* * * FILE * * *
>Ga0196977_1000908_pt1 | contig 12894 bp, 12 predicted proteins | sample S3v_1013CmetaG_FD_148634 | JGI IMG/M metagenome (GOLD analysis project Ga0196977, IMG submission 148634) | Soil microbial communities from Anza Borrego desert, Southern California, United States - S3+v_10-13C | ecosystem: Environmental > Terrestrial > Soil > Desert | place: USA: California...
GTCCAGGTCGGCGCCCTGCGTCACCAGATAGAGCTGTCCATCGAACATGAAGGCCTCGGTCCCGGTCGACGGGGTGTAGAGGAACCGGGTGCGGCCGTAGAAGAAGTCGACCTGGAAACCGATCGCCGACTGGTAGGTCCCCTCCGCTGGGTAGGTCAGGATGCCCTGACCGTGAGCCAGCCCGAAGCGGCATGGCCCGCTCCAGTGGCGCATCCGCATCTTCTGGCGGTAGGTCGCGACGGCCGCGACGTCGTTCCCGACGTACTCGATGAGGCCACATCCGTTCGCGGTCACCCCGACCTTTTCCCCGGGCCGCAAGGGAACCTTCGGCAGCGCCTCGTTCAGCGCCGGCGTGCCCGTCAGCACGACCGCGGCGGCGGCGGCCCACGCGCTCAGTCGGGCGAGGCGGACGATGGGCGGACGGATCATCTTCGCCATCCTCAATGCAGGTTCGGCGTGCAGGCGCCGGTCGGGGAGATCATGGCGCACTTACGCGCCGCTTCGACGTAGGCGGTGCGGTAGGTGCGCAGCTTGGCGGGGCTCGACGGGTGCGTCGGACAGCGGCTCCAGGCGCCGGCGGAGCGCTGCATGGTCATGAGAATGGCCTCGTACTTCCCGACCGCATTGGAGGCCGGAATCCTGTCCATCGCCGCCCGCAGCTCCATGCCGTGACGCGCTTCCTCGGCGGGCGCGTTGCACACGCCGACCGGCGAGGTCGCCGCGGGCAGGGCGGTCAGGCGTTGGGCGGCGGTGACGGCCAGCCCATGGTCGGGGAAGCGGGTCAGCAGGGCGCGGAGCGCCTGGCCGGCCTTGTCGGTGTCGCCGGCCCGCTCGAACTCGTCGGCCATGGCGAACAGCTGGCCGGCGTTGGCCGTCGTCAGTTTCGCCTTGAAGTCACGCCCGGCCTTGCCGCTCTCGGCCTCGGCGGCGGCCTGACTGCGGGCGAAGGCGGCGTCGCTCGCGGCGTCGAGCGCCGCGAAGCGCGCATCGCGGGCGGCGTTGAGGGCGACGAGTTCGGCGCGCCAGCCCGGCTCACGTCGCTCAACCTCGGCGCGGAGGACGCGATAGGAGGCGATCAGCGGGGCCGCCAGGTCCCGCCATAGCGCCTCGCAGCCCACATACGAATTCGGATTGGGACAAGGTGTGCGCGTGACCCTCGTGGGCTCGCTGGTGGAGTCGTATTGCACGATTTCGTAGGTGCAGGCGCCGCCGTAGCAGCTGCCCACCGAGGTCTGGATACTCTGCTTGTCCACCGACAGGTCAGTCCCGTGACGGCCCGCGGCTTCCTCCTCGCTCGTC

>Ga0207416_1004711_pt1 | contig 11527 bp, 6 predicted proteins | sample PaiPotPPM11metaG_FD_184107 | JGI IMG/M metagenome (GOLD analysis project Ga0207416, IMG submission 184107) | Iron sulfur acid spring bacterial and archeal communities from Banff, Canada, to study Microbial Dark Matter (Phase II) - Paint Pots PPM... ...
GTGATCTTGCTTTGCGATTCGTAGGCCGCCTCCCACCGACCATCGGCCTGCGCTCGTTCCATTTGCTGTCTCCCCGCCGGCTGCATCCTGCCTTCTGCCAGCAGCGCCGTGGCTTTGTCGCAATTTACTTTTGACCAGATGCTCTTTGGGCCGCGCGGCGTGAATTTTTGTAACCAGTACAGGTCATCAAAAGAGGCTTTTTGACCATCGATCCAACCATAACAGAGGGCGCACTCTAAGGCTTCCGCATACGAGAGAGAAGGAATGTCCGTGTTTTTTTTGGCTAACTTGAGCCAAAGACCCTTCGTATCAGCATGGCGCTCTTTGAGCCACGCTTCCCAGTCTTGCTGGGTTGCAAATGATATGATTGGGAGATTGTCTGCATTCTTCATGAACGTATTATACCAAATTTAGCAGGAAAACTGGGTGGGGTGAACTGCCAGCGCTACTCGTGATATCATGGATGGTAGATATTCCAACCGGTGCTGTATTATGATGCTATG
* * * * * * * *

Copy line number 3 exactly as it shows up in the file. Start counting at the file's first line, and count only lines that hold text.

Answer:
>Ga0207416_1004711_pt1 | contig 11527 bp, 6 predicted proteins | sample PaiPotPPM11metaG_FD_184107 | JGI IMG/M metagenome (GOLD analysis project Ga0207416, IMG submission 184107) | Iron sulfur acid spring bacterial and archeal communities from Banff, Canada, to study Microbial Dark Matter (Phase II) - Paint Pots PPM... ...